Pangalatok means macho, womanizer?
By Gonzalo Duque
IN connection with the 439th Agew na Pangasinan or Pangasinan Day last April 5, it may be well to discuss the continuing silent resistance by our province mates to being called “Pangalatoks”, in reference to the people who inhabit the big province of Pangasinan.
We note with much interest that most of our provincemates find the word “Pangalatok” too offensive, insulting if not derogatory, thinking that the word connotes someone with a sick mind or something like that. Of course, we swear to the word we are not like that.
For instance, when one is in Manila and introduced as someone who came from Pangasinan. The people would likely say in an instant, “so, you are a Pangalatok?”
Is that complimentary or degrading?
It may be relevant to mention here that our U.S.-based friend Ed Pontaoe, whose roots are from Sta. Barbara town, called us to espouse the contrary view that “Pangalatok” is not insulting and derogatory.
He said the word “Pangalatok” actually indicates machismo and that at one time, in the very distant past, our ancestors from Pangasinan lived in a macho world, where the men were not only the masters of the house but domineering over the women.
He said the early people who inhabited Pangasinan lived in a men’s society when (pardon this) the opposite sex was treated as not equal with the men. This is, however diametrically opposed to the myth of the legendary Princess Urduja whose legend says she established an amazon kingdom in Pangasinan.
Ed further mentioned that “Pangalatok” is someone who is physically strong, muy guapo, playboy and yes, womanizer!
Well said, Ed. But isn’t Pangalatok a masculine name? Then how on earth do we want to call the Pangasinan women? Is it “Pangalatak”?
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Raul Lambino, whose son Mark is running for vice governor of Pangasinan, is a good friend of mine. Raul and I were together in the Duterte campaign.
But in this campaign, his son Mark is running against Angel Baniqued Sr., who I shared many fond memories with when we were classmates at the San Beda law school.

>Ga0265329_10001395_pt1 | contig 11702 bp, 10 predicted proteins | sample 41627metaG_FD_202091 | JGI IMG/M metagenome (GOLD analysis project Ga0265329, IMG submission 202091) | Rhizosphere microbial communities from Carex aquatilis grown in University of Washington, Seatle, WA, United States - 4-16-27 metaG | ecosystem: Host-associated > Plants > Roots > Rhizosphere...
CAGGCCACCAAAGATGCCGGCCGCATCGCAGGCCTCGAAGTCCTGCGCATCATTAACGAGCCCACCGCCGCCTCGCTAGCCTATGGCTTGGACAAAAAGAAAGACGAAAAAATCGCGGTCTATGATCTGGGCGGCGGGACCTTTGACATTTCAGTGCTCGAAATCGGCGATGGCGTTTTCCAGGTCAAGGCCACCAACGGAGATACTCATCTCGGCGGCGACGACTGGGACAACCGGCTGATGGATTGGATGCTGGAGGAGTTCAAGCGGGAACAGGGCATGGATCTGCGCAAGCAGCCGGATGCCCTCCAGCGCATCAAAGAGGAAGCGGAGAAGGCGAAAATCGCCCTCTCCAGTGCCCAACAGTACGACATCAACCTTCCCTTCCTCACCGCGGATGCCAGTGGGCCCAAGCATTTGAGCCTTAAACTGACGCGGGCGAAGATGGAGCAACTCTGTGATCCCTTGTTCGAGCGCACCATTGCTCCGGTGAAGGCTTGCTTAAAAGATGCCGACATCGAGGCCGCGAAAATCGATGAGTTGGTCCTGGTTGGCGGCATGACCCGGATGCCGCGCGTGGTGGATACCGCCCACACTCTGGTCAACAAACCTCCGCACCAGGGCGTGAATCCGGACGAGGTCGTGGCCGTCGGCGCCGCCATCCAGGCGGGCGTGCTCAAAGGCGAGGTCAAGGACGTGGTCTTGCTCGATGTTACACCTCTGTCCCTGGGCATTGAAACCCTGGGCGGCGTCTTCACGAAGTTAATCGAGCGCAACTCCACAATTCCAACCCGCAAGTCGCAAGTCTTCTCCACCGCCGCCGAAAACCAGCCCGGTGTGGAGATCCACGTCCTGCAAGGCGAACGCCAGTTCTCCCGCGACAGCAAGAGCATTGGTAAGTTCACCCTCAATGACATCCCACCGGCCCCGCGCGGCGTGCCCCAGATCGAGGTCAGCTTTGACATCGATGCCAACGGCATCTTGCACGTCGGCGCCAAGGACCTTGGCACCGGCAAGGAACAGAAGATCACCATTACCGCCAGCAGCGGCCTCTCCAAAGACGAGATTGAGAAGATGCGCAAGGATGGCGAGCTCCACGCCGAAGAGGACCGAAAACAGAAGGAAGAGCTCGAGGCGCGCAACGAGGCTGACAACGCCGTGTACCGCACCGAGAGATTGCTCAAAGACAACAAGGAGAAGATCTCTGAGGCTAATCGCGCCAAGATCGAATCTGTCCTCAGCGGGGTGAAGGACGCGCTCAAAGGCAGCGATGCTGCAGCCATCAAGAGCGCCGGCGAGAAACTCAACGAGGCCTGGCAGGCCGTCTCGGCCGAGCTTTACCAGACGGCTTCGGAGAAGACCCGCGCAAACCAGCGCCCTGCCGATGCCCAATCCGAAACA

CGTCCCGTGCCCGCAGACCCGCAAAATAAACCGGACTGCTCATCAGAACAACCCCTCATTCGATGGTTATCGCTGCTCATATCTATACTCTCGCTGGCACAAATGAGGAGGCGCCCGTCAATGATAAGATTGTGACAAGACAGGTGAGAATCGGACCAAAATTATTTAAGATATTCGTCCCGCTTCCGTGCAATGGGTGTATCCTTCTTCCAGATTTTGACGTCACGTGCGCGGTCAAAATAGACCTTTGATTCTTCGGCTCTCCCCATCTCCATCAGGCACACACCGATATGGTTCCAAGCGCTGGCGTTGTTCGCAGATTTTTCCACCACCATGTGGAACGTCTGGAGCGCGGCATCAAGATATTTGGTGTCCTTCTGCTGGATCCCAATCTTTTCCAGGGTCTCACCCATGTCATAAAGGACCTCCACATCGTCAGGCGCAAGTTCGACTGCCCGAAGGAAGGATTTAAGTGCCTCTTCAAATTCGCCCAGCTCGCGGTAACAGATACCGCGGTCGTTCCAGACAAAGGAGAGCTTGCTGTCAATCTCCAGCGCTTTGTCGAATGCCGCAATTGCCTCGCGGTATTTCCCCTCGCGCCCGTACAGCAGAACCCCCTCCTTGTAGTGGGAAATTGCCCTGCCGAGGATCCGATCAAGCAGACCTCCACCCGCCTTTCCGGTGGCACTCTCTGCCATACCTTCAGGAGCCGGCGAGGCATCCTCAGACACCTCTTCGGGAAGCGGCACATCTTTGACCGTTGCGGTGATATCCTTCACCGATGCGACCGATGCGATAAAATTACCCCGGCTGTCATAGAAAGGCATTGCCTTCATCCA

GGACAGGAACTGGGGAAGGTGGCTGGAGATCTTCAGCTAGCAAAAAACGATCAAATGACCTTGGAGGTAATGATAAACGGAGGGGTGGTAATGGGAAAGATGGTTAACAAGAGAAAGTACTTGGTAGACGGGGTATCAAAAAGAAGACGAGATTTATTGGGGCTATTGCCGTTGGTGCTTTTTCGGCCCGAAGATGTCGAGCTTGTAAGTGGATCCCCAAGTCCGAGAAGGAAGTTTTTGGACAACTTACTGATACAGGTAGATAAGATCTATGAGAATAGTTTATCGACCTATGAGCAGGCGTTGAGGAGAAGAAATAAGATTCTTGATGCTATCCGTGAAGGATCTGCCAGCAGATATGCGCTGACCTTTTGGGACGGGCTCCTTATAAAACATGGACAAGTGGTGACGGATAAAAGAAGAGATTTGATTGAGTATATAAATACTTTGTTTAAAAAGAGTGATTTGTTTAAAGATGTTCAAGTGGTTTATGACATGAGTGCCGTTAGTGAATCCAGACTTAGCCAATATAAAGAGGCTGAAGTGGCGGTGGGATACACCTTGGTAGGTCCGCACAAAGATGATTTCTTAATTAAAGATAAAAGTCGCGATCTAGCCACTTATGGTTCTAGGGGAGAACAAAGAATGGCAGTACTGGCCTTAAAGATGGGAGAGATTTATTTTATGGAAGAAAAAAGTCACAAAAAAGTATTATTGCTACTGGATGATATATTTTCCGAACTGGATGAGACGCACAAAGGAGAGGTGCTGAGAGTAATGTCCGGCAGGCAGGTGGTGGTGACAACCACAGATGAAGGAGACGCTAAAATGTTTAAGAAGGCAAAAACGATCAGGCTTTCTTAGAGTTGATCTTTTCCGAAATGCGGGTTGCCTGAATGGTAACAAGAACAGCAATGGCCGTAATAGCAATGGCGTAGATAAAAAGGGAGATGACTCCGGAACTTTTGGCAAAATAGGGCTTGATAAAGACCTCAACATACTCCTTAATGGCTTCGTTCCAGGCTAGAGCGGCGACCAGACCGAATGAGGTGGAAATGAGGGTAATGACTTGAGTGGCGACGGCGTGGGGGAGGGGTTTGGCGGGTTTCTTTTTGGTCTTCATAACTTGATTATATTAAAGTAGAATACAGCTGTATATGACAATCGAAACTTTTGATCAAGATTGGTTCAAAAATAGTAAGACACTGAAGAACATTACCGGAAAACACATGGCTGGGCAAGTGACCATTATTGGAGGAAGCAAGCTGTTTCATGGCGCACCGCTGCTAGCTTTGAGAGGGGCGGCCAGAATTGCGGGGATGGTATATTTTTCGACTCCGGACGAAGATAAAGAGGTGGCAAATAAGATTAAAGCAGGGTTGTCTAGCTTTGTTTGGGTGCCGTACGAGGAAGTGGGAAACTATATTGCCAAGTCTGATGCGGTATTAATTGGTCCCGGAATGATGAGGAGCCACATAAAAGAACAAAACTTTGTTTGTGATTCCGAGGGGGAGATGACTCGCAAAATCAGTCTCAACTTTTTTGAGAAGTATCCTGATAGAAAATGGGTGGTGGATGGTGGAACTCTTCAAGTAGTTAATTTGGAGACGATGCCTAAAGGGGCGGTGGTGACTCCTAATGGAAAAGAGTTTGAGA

Not that I love Raul less but because I have to love my classmate Angel more, as simple as that…
A seasoned politician, a former three-term provincial board member apart from being a legal luminary, Angel has a lot of experience to bring to the capitol as the next vice governor.
Gov. Amado Pogi III did not commit the mistake of picking Angel as his running mate as he comes from vote-rich San Carlos City where he honed his politics as one time city councilor, and the most important thing is, he knows too well the ins and outs of the Sangguniang Panlalawigan where he came from.
Angel is a team man and during his term as board member, he supported all the administration-initiated measures during the three terms of the elder Gov. Amado Espino Jr., now congressman of the Fifth District of Pangasinan.
If I you recall, he and eternal Board Member Alfie Bince and several others were among those instrumental in the creation of a study commission that researched on the exact day, month and year when Pangasinan was founded as an administrative province under the Spanish crown.
This was the reason why the year 1580 is now incorporated in the official seal of Pangasinan, whereas in the beginning it had none.
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My heartfelt condolence to the family of our good friend in the U.S., Carmelita Sta. Maria Macasaet, who passed away recently due to cancer.
Mrs. Macasaet, a niece of the late former Councilor Dr. Fred Sta. Maria, was a good friend of mine from way, way back.
In the Philippines, she was like a big sister to me. When I was a boy, Atsi Mita and I had a special bond of friendship that developed through years.. That was why whenever I visit the U.S. she was always there for me.
I am really saddened by her demise. I was informed about her by his brother Engr. Eyo Sta. Maria. I condole with her entire family, especially to my good friend Nick Macasaet.
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